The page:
The adjective “ater” goes just in the direction of “dark” in the sense of "mournful" / “gloomy”, since the “dies atri” were considered unlucky days (See Macrobius, Saturnalia, book 1, chapter 16, section 21, and Livy, Ab Urbe Condita, book 22, chapter 10, section 6 ), while “niger” means “black” and sometimes “malicious”/”bad”/” wicked “ (See Cicero, Pro A.Caecina, 27) or “inauspicious” as in “nigra avis” (bird of ill omen) and “funereal” as in “nigra hora” or “niger ille dies” with reference to death (See e.g.Tibullus and Propertius passim) .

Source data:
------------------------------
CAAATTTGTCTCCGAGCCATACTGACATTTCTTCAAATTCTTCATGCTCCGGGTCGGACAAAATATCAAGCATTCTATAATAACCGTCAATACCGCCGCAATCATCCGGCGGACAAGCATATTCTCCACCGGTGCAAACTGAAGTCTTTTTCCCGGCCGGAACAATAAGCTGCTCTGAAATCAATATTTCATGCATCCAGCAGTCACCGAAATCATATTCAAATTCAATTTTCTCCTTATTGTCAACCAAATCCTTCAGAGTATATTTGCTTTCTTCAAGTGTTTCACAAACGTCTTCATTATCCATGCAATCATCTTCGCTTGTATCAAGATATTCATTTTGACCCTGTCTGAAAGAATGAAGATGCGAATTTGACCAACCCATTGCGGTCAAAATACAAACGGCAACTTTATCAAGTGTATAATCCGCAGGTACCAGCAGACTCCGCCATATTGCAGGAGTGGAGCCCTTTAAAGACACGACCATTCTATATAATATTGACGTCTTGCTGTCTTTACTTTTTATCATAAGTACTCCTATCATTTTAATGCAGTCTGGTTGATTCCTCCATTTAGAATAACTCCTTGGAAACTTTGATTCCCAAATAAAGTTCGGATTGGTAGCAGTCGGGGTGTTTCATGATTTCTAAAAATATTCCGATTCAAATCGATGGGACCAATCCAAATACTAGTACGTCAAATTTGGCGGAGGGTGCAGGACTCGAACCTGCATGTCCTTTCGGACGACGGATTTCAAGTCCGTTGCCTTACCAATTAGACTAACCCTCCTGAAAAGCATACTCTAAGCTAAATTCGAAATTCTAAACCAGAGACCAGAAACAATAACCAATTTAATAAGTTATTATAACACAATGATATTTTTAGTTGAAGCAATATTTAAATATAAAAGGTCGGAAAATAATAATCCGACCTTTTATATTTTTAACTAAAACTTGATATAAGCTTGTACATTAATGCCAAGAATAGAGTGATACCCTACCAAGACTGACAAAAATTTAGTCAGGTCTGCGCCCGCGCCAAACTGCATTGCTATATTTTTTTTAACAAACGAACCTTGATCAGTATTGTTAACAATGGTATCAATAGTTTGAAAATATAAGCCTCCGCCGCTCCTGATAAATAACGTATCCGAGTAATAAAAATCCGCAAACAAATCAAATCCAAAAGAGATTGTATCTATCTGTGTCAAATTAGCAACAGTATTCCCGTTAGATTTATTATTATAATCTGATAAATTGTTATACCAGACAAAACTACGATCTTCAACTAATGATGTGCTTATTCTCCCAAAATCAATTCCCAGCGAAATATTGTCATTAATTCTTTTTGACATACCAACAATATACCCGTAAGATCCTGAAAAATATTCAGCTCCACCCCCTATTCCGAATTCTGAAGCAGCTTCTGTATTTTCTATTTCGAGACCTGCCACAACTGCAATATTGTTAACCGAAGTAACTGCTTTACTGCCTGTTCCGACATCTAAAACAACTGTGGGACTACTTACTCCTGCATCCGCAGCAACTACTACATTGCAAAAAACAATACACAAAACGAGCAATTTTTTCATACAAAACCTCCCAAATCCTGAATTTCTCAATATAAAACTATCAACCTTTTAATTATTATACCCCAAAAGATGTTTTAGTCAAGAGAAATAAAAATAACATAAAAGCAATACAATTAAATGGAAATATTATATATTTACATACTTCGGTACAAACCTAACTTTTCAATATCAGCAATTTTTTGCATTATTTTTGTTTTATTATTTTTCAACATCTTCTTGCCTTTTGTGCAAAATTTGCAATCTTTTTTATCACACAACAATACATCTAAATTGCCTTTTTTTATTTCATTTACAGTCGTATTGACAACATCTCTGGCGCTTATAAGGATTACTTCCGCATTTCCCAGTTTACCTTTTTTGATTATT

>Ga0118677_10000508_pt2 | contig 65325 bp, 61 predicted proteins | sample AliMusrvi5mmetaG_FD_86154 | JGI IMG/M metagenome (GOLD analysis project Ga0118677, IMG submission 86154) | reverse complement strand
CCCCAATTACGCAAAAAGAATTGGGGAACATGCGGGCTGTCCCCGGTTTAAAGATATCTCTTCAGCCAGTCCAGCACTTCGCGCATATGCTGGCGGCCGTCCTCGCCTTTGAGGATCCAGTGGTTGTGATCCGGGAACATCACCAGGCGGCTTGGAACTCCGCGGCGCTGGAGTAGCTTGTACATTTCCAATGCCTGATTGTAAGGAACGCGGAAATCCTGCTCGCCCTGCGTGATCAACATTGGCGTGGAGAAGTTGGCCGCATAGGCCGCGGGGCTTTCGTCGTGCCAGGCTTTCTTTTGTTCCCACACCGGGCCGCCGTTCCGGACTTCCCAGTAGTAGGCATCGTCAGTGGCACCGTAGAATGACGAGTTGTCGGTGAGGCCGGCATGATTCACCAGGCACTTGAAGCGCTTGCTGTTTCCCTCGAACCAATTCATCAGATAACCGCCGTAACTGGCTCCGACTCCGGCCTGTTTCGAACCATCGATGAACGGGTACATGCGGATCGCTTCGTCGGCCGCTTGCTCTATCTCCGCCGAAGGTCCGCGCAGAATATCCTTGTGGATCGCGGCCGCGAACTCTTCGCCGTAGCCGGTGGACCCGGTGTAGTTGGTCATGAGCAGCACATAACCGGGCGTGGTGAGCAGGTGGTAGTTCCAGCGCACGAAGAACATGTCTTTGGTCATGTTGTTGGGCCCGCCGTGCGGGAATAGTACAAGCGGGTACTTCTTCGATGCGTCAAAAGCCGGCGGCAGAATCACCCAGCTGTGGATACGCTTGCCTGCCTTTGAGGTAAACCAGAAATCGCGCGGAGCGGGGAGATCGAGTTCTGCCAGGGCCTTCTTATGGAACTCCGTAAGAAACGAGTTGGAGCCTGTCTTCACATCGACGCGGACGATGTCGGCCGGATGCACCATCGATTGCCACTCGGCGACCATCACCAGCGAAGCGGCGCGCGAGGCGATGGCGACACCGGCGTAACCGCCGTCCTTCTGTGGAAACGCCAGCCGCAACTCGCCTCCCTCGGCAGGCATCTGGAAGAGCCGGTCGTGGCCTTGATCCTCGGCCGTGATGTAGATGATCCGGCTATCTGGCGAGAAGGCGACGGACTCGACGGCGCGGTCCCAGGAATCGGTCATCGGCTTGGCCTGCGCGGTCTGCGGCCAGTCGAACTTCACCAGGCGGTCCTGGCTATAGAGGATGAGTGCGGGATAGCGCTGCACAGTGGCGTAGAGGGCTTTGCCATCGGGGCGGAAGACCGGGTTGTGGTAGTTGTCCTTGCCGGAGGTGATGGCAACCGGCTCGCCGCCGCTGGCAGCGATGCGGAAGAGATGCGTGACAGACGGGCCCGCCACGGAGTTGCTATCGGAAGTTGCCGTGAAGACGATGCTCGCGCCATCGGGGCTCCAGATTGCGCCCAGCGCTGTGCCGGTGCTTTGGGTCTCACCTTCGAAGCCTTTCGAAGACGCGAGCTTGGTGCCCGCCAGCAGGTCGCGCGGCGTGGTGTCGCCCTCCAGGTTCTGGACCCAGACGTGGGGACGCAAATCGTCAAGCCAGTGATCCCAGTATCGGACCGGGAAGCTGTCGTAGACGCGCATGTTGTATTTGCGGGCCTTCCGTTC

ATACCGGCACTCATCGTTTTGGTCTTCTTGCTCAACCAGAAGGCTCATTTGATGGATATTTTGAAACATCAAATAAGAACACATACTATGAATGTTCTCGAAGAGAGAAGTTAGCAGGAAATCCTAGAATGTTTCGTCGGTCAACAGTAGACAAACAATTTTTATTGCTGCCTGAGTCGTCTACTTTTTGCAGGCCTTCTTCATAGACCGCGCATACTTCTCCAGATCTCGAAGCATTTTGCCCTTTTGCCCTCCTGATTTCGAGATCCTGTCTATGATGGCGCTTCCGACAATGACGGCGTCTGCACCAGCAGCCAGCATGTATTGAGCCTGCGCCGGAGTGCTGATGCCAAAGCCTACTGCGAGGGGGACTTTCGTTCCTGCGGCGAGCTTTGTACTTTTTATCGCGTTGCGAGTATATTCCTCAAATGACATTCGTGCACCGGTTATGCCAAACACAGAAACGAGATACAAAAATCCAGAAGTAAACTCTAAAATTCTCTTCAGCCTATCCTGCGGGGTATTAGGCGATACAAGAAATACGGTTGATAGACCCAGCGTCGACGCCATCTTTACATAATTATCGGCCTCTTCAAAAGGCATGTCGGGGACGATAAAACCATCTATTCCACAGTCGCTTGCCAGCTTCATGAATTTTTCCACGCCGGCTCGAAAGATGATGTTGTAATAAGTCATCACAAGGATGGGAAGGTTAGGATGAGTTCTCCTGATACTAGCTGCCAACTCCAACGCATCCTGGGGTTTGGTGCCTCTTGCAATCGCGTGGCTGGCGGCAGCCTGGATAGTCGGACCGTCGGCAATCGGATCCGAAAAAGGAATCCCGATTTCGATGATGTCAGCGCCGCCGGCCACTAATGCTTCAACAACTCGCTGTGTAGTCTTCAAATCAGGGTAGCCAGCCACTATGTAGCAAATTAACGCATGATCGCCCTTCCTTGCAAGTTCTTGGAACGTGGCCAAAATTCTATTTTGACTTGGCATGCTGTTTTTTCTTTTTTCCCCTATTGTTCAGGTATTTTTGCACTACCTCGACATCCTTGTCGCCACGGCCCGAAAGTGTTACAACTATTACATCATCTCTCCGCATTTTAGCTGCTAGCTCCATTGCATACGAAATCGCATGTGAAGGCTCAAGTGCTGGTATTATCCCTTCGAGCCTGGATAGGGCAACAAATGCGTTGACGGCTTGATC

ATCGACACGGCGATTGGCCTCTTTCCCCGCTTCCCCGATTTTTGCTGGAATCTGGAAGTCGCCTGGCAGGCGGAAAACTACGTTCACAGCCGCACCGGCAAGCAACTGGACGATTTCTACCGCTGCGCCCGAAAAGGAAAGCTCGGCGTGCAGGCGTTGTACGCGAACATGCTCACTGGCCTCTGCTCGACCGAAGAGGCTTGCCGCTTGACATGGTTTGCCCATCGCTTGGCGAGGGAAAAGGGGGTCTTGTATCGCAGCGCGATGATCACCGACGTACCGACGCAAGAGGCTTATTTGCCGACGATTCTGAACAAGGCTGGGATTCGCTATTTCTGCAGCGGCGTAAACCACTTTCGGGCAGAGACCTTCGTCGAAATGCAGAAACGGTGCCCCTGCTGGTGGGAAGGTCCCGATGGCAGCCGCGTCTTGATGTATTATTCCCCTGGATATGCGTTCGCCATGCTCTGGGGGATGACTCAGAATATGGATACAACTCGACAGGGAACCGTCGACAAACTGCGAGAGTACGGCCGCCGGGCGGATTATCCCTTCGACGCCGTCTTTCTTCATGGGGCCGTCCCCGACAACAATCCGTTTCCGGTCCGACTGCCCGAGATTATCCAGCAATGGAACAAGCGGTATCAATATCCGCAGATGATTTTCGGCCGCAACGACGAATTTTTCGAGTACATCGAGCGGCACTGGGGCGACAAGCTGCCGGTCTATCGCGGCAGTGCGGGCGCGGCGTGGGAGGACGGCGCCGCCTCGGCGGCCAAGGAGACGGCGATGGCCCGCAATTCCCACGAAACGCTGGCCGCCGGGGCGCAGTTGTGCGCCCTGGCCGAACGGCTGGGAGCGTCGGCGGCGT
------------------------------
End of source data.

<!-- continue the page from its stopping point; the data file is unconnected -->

- Livy, Ab Urbe Condita, book 22. chapter 10. section 6 : “si atro die faxit insciens, probe factum esto”
- Cicero, Pro A.Caecina, 27 : “Clodius, cui nomen est Phormio nec minus niger nec minus confidens quam ille Terentianus Phormio”
- Macrobius, Saturnalia, book 1, chapter 16. section 21:” Dies autem postriduanos ad omnia maiores nostri cavendos putarunt, quos etiam atros velut infausta appellatione damnarunt: eosdem tamen nonnulli communes velut ad emendationem nominis vocitaverunt”.
Note that Macrobius says that “dies atri”, aka “dies postriduani”, i.e. the days immediately following the Kalendae, Nonae and Idus of each month, are days of bad omens .
We know, in fact, that "Dies atri" were "dark" days in which fire should not be lit and sacrifices should not be offered in altars; temples should not celebrate public worship; all religious ceremonies are private but without sacrifices; starting new projects should be avoided, and certain gods, including Iuppiter and Ianus, may not be named.